Storage is useful but not essential, expert said.
If the energy transition outlook by DNV GL proves true, then almost three-fourths of the electricity demand increase by 2050 will be generated by renewables. But with this expected jump in renewables generation comes a dilemma: How will power grids deal with the variability and intermittency of sources such as wind and PV?
Advanced storage technologies should be able to offer substantial solutions, but will not provide the full remedy, said Paul Gardner, segment director - Storage at DNV GL. "Storage is useful for that but it is not essential," he said. "And on its own it is probably not sufficient to deal with the issues of high variability of, particularly wind and PV."
Where storage technologies shine is addressing niche needs based on how long power wants to be stored. Gardner said flywheels are excellent at storing power and delivering a large amount of power in a short amount of time. Flow batteries are more suitable for applications that require power over extended periods, while thermal storage can address even longer timescales.
Thermal storage, in particular, is a very economical solution for situations when the end use is also heat, said Gardner, and will prove attractive to power grids that want to a more convincing reason to build expensive storage facilities. At least until costs come down in the future, which should happen soon, as the electrical vehicle market starts to find more efficient ways to produce energy batteries.
"I was in a battery manufacturing plant and it’s really very impressive how automated the manufacturing is,” said Gardner. “About 90% of the batteries that are being manufactured now for long term energy storage are being manufactured for electric vehicles.”
"So it is actually the electric vehicle market that is driving these manufacturing improvements, and those will drive the cost reductions" in energy storage, he added.
But aside from the cost hurdles, regulatory impediments are also slowing down adoption of storage technologies and, in effect, hamper renewables integration. Gardner pointed out that in some countries, there have been “significant” delays in the ability to implement storage because of a lack of a common definition of what storage actually is.
“That sounds silly but, actually, it’s important because, in some countries, they operate through systems of licensees. So there are generator licensees, and network operator licensees, and there are energy supply licensees," he said.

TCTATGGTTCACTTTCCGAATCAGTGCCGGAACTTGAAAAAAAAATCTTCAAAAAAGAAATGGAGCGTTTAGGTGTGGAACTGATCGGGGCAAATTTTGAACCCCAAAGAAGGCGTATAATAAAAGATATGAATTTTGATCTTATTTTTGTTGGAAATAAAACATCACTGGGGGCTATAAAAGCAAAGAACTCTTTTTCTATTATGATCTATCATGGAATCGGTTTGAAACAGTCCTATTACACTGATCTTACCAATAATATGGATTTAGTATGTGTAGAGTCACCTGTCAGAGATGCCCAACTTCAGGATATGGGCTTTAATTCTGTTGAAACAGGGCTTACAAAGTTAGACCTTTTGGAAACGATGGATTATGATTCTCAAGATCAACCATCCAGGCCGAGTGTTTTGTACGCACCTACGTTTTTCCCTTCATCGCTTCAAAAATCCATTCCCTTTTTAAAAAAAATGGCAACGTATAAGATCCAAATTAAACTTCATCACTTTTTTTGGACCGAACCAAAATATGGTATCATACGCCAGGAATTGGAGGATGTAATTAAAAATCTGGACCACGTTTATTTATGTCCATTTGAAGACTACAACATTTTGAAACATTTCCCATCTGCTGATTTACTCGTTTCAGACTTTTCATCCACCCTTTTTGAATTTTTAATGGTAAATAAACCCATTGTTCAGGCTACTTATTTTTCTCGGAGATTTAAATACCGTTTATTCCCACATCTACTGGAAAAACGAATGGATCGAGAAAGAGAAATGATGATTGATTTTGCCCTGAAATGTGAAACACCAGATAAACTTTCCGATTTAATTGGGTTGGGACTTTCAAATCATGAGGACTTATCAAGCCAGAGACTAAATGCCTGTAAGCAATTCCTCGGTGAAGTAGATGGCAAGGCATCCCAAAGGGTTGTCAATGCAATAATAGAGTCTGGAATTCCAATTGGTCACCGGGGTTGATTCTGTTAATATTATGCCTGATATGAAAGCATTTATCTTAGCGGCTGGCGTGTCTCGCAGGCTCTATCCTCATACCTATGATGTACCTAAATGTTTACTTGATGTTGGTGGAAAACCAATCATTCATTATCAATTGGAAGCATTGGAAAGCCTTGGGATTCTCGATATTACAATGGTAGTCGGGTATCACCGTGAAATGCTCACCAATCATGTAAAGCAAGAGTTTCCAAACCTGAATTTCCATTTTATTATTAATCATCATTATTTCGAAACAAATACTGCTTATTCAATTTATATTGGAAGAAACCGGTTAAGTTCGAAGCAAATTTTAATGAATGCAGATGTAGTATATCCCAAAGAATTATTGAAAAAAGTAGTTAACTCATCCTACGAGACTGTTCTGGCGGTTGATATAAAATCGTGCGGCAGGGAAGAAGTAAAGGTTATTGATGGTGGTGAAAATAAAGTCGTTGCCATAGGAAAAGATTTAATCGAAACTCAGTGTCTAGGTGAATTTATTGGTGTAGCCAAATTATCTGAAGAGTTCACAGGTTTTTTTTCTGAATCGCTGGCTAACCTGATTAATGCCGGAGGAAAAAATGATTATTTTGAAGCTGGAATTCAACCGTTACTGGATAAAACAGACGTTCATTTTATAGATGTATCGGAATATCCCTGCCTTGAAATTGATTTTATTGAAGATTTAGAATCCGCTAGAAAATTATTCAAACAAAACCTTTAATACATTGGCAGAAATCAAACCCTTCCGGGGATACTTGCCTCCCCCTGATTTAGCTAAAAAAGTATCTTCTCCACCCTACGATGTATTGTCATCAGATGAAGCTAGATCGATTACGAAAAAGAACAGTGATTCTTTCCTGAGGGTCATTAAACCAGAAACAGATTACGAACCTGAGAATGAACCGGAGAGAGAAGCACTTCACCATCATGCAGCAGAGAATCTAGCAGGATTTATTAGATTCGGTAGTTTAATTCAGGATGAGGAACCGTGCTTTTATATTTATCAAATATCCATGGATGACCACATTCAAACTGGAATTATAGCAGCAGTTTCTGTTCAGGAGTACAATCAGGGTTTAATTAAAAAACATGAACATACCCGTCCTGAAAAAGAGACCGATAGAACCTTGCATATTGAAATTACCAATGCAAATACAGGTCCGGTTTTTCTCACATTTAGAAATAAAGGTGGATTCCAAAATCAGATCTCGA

"In those licensed environments, it is not clear exactly where storage fits. If it can be considered as a generator, then that has different implications than if it is considered as something that a network operator can do. And that is important for storage because the inherent technology provides benefits both to generators and to network operators," he added.
Factoring in the current high costs and regulatory roadblocks that energy storage still has to overcome, Gardner reckoned that the issue of renewables integration will likely be best addressed by other solutions. The limitations of storage in this regard is put fully on display when one considers creating larger-scale energy systems supplied completely by wind and PV in northern latitudes where there is greater seasonality in both renewable resources and energy demand.
“ If you wanted to have a 100% renewable system to supply that, you would end up building capacity that you would only use once in a blue moon - once every ten years in a really unfortunate set of circumstances. Now, you could do it, but it is a bit silly to build something very expensive that you are only going to use one in a decade,” said Gardner.
"There are other solutions and those solutions, typically, are greater electrical interconnection across countries and between countries, and even between continents eventually," he added, citing efforts by manufacturers to make gas turbines more flexible, and developments in the area of demand site management. "All these options are competing with storage for providing the necessary services to run grids with high penetration available in renewables."
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